Shereen El Feki spent five years traveling across the Arab region asking people about sex: what they do, what they don't, what they think and why. Her ambition was to learn about the intimate lives of people in the Middle East, and how the sexual aspects of their lives reflect larger shifts.
Reporter David Kirkpatrick, the Cairo bureau chief for The New York Times, reflects on his time reporting on the Arab Spring and discusses what the election of President Mohammed Morsi means for Egypt, the United States and Israel.
The protests that led to the Egyptian revolution last year were organized in part by Wael Ghonim, who used an anonymous Facebook page to coordinate the demonstrations. In his new book, Ghonim explains how social media helped transform his country.
Journalist Thanassis Cambanis puts what has been going on in Egypt in a historical context — and explains what the popularity of other political parties, like Hezbollah, could mean for relations with Israel and the United States.
Leila Ahmed is Professor of Women Studies in Religion at the Harvard Divinity School. She written extensively on feminism and Islam, and is the author of a new memoir about growing up in Egypt during the 1940s and 50s. It called A Border Passage: from Cairo to America - a Woman Journey.
Egyptologist Bob Brier is the author of "The Murder of Tutankamen: A True Story" (Putnam) about his search for the killer of King Tut, using forensic evidence. Brier also hosts The Learning Channel's series "The Great Egyptians." He's also the author of several books: "Ancient Egyptian Magic," Egyptian Mummies," and "Encyclopedia of Mummies." Brier's speciality is paleopathology: the study of disease in the ancient world. He is a professor of philosophy at the C.W. Post campus of Long Island University.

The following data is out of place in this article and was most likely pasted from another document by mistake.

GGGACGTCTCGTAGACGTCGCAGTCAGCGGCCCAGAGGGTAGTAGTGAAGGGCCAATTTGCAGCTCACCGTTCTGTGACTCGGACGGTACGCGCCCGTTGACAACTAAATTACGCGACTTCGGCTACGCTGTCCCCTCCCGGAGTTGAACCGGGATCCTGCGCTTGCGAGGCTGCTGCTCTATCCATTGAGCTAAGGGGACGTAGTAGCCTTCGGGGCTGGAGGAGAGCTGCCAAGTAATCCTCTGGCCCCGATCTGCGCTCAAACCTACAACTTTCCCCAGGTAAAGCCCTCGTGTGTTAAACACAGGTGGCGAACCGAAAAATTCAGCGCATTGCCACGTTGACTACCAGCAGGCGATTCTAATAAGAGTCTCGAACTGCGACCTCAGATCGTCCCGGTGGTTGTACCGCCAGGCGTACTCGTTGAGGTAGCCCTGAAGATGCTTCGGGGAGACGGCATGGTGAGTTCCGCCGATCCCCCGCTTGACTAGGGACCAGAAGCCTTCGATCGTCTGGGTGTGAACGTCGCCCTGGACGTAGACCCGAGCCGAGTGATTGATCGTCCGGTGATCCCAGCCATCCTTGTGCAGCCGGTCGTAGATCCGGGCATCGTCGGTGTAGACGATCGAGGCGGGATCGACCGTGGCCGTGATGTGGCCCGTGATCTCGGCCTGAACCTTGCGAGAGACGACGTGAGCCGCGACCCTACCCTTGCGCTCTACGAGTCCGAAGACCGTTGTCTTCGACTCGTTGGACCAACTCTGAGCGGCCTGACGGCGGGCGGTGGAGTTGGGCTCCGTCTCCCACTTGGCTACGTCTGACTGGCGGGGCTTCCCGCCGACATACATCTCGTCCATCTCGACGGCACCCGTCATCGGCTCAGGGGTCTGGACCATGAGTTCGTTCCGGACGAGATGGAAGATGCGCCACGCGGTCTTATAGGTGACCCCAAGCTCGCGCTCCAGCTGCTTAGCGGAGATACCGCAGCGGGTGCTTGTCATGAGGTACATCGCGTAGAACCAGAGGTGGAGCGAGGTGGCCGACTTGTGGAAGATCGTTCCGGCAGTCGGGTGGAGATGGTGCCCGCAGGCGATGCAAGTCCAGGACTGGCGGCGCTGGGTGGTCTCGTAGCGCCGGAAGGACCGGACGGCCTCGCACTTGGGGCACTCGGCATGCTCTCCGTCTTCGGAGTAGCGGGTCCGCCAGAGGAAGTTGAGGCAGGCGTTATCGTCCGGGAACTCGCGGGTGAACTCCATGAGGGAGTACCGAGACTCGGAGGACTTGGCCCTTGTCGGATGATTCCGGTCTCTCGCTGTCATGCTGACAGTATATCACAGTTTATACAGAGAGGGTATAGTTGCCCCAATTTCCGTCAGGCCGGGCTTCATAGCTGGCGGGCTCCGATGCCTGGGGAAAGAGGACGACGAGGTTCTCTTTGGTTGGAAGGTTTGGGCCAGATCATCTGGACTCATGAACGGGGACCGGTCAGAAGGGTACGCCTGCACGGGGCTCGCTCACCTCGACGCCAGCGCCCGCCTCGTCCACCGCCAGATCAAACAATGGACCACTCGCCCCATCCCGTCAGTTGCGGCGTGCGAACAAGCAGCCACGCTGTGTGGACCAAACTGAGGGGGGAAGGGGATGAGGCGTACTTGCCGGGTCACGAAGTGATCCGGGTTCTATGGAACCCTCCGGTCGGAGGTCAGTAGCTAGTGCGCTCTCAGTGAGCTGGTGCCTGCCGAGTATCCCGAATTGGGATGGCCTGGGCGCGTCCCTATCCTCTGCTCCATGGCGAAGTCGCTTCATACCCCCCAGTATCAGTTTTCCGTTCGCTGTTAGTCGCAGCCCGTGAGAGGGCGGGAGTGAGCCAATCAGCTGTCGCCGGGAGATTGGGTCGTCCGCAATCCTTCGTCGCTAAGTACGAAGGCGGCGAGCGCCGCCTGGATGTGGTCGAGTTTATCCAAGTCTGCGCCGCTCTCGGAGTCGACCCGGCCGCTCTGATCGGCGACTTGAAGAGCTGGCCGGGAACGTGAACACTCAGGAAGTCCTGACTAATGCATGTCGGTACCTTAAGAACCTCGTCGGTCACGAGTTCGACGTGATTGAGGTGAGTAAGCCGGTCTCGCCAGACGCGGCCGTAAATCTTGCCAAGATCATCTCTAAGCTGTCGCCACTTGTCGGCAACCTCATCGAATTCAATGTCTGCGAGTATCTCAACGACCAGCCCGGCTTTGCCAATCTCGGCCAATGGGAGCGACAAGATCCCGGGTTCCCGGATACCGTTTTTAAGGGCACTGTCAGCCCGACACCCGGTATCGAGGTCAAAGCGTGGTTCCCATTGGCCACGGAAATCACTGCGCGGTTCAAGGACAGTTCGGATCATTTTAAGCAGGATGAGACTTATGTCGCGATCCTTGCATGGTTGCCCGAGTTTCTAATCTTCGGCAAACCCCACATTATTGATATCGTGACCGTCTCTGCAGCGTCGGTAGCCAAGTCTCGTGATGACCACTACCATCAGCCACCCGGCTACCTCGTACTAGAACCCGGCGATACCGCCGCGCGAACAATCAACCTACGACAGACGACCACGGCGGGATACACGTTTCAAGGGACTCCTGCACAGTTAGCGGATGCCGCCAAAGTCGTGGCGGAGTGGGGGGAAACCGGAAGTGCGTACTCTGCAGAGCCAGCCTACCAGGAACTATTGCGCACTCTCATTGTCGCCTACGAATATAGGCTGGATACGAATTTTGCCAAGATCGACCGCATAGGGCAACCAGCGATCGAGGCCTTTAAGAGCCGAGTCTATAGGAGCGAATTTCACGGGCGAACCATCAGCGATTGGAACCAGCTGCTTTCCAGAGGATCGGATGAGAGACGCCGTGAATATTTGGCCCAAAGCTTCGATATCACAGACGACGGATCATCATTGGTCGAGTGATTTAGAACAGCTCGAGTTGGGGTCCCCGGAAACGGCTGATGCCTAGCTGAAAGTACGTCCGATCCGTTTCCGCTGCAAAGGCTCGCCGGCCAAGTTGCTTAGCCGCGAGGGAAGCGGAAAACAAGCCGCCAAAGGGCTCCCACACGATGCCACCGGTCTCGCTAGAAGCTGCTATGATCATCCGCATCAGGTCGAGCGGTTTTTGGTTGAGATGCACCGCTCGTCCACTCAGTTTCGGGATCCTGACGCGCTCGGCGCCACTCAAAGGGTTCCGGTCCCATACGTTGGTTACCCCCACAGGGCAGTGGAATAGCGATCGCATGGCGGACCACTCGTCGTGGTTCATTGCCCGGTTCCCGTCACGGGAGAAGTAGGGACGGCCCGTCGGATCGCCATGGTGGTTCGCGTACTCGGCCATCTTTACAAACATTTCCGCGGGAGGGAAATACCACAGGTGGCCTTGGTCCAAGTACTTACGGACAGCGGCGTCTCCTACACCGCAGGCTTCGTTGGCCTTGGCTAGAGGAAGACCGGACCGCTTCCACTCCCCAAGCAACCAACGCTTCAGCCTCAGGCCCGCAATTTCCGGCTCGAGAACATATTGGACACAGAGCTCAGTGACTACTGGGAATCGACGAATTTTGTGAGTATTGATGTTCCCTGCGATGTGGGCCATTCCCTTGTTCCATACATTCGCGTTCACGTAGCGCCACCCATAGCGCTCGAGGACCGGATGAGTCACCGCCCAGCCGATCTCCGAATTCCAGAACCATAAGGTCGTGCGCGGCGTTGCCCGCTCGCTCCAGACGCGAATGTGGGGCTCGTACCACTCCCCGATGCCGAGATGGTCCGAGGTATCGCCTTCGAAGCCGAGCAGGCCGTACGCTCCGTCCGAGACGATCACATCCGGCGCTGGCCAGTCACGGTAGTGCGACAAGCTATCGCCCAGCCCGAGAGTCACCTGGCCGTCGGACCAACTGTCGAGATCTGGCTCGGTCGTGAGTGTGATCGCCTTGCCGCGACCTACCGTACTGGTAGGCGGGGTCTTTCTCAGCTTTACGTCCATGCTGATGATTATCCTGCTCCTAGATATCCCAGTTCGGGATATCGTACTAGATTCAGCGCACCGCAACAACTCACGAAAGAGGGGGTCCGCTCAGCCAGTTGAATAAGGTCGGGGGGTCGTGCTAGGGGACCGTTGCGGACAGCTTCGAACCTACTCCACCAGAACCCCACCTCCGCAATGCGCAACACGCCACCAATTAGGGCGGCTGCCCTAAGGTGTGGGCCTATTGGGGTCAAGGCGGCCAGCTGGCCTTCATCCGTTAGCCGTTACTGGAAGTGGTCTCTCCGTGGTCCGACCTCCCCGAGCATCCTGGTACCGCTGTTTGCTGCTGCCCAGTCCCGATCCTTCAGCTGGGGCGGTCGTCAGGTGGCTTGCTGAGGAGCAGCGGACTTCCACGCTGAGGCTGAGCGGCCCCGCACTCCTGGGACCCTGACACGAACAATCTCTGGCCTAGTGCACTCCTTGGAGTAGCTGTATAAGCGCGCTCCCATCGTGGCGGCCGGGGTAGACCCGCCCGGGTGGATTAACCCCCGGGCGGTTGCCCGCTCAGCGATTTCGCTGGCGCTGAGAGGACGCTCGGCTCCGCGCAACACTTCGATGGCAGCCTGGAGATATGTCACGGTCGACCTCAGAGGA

Aciman is the author of "Out of Egypt: A Memoir." The book follows Aciman's close-knit, flamboyant Jewish family through 50 years of residence in Alexandria. The family was forced to leave Egypt when Aciman was 14, during a long wave of Anti-Semitism and Arab nationalism.
World music commentator Milo Miles explains how Peter Gabriel transformed folk music of the Middle East into the world pop sound that became the soundtrack for Scorsese's film "The Last Temptation of Christ."
Richard Ben Cramer, foreign affairs journalist and Pulitzer Prize winner, has spent extensive time traveling to and reporting on the Middle East. He has reported on Israel, Egypt, and Lebanon, and his stories often focus on individuals. He joins the show to discuss his work and the situation in the Middle East.